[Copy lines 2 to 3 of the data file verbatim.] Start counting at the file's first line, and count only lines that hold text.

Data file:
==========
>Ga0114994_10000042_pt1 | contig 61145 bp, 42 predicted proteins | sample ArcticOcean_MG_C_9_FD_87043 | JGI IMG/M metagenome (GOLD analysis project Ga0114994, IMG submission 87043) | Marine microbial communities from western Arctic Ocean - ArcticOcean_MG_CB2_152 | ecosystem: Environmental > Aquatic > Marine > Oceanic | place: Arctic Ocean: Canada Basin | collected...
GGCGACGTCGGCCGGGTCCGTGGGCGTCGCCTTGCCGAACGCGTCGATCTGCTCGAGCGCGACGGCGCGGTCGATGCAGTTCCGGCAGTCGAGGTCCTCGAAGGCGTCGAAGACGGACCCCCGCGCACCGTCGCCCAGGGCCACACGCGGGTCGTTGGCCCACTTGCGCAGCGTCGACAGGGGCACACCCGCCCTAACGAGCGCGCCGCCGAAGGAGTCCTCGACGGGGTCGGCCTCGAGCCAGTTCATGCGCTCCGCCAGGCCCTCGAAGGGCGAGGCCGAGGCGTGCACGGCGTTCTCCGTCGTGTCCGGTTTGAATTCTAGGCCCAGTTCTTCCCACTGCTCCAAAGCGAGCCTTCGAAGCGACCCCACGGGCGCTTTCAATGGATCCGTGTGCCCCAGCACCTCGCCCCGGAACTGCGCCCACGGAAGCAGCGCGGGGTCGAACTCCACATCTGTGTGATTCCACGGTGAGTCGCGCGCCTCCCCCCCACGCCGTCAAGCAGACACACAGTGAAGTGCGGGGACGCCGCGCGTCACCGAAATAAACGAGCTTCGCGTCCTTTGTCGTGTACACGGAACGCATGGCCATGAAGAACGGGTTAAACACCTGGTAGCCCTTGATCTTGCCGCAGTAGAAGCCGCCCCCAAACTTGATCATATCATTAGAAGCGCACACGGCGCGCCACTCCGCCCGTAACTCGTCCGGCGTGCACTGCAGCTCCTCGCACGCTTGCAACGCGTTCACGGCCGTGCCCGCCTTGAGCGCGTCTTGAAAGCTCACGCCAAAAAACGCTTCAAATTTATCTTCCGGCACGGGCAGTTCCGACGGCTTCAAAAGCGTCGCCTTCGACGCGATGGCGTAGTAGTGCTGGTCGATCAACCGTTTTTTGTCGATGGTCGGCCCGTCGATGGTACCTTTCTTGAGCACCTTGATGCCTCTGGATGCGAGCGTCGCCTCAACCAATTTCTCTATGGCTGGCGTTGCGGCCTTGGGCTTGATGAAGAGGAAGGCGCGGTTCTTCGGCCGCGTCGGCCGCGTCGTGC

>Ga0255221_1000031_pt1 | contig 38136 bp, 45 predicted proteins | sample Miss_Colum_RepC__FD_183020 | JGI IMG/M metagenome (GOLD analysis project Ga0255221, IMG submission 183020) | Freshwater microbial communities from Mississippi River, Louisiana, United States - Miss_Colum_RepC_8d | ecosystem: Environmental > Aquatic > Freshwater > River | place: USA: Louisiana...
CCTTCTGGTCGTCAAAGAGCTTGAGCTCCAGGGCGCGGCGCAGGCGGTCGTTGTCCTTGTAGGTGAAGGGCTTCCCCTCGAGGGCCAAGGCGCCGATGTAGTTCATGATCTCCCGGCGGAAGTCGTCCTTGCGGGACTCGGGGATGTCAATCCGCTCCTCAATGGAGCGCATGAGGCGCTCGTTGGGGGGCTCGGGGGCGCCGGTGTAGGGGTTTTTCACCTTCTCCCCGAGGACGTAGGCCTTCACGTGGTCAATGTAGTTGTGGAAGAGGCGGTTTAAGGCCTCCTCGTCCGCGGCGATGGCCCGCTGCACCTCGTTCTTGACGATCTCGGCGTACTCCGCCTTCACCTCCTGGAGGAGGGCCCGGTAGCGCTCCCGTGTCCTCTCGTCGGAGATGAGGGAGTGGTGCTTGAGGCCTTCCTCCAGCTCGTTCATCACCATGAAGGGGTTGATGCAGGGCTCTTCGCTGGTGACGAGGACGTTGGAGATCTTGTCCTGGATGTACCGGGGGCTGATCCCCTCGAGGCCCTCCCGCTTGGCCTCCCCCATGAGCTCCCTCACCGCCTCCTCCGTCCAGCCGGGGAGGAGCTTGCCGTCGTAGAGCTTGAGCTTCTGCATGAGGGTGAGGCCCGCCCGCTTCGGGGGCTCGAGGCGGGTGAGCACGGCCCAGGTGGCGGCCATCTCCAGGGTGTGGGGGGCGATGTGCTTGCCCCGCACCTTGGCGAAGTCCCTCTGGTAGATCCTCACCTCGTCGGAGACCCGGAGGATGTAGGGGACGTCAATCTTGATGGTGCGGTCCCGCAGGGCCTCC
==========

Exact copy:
GGCGACGTCGGCCGGGTCCGTGGGCGTCGCCTTGCCGAACGCGTCGATCTGCTCGAGCGCGACGGCGCGGTCGATGCAGTTCCGGCAGTCGAGGTCCTCGAAGGCGTCGAAGACGGACCCCCGCGCACCGTCGCCCAGGGCCACACGCGGGTCGTTGGCCCACTTGCGCAGCGTCGACAGGGGCACACCCGCCCTAACGAGCGCGCCGCCGAAGGAGTCCTCGACGGGGTCGGCCTCGAGCCAGTTCATGCGCTCCGCCAGGCCCTCGAAGGGCGAGGCCGAGGCGTGCACGGCGTTCTCCGTCGTGTCCGGTTTGAATTCTAGGCCCAGTTCTTCCCACTGCTCCAAAGCGAGCCTTCGAAGCGACCCCACGGGCGCTTTCAATGGATCCGTGTGCCCCAGCACCTCGCCCCGGAACTGCGCCCACGGAAGCAGCGCGGGGTCGAACTCCACATCTGTGTGATTCCACGGTGAGTCGCGCGCCTCCCCCCCACGCCGTCAAGCAGACACACAGTGAAGTGCGGGGACGCCGCGCGTCACCGAAATAAACGAGCTTCGCGTCCTTTGTCGTGTACACGGAACGCATGGCCATGAAGAACGGGTTAAACACCTGGTAGCCCTTGATCTTGCCGCAGTAGAAGCCGCCCCCAAACTTGATCATATCATTAGAAGCGCACACGGCGCGCCACTCCGCCCGTAACTCGTCCGGCGTGCACTGCAGCTCCTCGCACGCTTGCAACGCGTTCACGGCCGTGCCCGCCTTGAGCGCGTCTTGAAAGCTCACGCCAAAAAACGCTTCAAATTTATCTTCCGGCACGGGCAGTTCCGACGGCTTCAAAAGCGTCGCCTTCGACGCGATGGCGTAGTAGTGCTGGTCGATCAACCGTTTTTTGTCGATGGTCGGCCCGTCGATGGTACCTTTCTTGAGCACCTTGATGCCTCTGGATGCGAGCGTCGCCTCAACCAATTTCTCTATGGCTGGCGTTGCGGCCTTGGGCTTGATGAAGAGGAAGGCGCGGTTCTTCGGCCGCGTCGGCCGCGTCGTGC

>Ga0255221_1000031_pt1 | contig 38136 bp, 45 predicted proteins | sample Miss_Colum_RepC__FD_183020 | JGI IMG/M metagenome (GOLD analysis project Ga0255221, IMG submission 183020) | Freshwater microbial communities from Mississippi River, Louisiana, United States - Miss_Colum_RepC_8d | ecosystem: Environmental > Aquatic > Freshwater > River | place: USA: Louisiana...